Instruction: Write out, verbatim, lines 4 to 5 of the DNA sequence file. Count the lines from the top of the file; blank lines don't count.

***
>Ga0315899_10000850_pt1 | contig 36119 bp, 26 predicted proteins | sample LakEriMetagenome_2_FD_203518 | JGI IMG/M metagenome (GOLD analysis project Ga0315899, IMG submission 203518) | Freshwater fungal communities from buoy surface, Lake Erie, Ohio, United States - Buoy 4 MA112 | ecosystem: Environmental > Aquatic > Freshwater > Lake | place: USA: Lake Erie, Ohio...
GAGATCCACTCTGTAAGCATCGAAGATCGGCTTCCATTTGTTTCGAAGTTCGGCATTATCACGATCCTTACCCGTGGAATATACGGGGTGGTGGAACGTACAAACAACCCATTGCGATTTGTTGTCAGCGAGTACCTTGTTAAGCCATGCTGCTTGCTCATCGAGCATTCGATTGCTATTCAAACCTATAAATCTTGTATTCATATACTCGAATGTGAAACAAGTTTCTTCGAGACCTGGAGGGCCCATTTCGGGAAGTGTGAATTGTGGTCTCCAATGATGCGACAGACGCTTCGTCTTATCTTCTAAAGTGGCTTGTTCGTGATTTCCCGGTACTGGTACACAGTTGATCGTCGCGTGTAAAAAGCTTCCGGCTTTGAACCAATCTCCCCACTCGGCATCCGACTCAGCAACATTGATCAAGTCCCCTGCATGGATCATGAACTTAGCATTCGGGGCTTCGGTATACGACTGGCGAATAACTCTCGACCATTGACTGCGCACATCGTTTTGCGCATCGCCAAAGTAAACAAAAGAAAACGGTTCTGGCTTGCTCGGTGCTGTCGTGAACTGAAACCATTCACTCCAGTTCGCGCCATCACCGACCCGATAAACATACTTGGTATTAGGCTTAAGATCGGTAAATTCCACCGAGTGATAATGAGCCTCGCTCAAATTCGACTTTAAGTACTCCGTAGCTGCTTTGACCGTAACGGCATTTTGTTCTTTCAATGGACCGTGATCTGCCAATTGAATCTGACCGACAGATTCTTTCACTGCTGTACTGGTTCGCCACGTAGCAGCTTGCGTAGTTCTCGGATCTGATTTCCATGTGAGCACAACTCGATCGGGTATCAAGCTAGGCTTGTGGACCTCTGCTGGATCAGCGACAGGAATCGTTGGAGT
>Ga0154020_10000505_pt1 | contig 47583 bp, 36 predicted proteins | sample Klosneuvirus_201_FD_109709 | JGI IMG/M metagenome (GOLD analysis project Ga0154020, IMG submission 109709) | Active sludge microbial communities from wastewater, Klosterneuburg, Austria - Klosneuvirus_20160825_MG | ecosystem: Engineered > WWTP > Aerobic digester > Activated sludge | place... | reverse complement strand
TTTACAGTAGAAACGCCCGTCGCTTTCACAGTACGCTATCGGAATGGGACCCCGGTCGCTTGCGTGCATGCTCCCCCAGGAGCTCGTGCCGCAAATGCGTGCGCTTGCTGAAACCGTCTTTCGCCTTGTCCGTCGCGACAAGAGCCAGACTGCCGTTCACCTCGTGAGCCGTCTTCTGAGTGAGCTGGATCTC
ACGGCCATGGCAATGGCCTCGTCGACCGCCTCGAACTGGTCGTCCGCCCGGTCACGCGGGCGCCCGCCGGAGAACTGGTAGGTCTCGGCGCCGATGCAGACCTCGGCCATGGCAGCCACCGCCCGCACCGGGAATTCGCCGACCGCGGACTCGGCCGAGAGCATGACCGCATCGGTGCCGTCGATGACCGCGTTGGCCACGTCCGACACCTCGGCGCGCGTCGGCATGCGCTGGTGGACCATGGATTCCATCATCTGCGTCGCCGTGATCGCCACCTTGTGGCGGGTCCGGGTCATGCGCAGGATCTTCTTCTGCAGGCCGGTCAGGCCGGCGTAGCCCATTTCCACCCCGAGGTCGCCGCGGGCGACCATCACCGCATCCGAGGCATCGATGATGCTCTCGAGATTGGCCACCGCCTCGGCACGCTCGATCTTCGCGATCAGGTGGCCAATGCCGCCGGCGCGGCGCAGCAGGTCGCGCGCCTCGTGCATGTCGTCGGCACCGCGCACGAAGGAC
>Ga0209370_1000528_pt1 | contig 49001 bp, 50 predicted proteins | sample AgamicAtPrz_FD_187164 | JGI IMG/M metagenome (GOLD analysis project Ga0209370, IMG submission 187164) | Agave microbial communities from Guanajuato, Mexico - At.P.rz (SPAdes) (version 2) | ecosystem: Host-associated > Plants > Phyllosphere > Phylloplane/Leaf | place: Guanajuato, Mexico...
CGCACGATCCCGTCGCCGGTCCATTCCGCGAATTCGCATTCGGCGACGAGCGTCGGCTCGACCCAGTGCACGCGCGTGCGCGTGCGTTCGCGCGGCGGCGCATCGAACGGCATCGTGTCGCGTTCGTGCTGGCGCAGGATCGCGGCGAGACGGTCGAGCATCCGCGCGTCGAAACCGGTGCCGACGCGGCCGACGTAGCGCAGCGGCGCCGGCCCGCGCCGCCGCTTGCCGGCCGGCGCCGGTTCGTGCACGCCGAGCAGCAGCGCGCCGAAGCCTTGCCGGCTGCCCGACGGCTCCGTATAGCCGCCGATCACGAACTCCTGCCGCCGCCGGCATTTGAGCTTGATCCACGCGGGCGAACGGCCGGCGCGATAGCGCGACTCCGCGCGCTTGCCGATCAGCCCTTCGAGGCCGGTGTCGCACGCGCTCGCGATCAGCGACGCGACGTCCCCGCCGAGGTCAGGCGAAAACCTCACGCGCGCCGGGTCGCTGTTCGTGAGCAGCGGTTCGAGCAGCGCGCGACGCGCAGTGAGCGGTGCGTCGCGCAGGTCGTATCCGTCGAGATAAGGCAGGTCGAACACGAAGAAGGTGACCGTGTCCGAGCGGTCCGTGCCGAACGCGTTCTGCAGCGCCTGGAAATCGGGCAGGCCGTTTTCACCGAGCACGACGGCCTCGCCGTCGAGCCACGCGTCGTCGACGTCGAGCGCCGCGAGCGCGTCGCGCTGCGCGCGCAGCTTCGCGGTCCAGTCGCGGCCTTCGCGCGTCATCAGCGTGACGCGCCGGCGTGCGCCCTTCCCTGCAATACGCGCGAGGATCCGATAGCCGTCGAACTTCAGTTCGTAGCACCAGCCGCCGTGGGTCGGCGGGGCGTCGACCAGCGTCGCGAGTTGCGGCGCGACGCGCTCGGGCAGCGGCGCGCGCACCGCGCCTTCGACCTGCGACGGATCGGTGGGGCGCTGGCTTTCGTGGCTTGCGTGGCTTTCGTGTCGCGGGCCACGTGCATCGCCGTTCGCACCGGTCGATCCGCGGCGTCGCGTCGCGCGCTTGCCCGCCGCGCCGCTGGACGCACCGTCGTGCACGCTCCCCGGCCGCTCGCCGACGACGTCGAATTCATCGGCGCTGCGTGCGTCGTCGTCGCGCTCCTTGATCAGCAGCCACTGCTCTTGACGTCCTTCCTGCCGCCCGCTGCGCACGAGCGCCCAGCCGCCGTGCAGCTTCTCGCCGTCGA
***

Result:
TTTACAGTAGAAACGCCCGTCGCTTTCACAGTACGCTATCGGAATGGGACCCCGGTCGCTTGCGTGCATGCTCCCCCAGGAGCTCGTGCCGCAAATGCGTGCGCTTGCTGAAACCGTCTTTCGCCTTGTCCGTCGCGACAAGAGCCAGACTGCCGTTCACCTCGTGAGCCGTCTTCTGAGTGAGCTGGATCTC
ACGGCCATGGCAATGGCCTCGTCGACCGCCTCGAACTGGTCGTCCGCCCGGTCACGCGGGCGCCCGCCGGAGAACTGGTAGGTCTCGGCGCCGATGCAGACCTCGGCCATGGCAGCCACCGCCCGCACCGGGAATTCGCCGACCGCGGACTCGGCCGAGAGCATGACCGCATCGGTGCCGTCGATGACCGCGTTGGCCACGTCCGACACCTCGGCGCGCGTCGGCATGCGCTGGTGGACCATGGATTCCATCATCTGCGTCGCCGTGATCGCCACCTTGTGGCGGGTCCGGGTCATGCGCAGGATCTTCTTCTGCAGGCCGGTCAGGCCGGCGTAGCCCATTTCCACCCCGAGGTCGCCGCGGGCGACCATCACCGCATCCGAGGCATCGATGATGCTCTCGAGATTGGCCACCGCCTCGGCACGCTCGATCTTCGCGATCAGGTGGCCAATGCCGCCGGCGCGGCGCAGCAGGTCGCGCGCCTCGTGCATGTCGTCGGCACCGCGCACGAAGGAC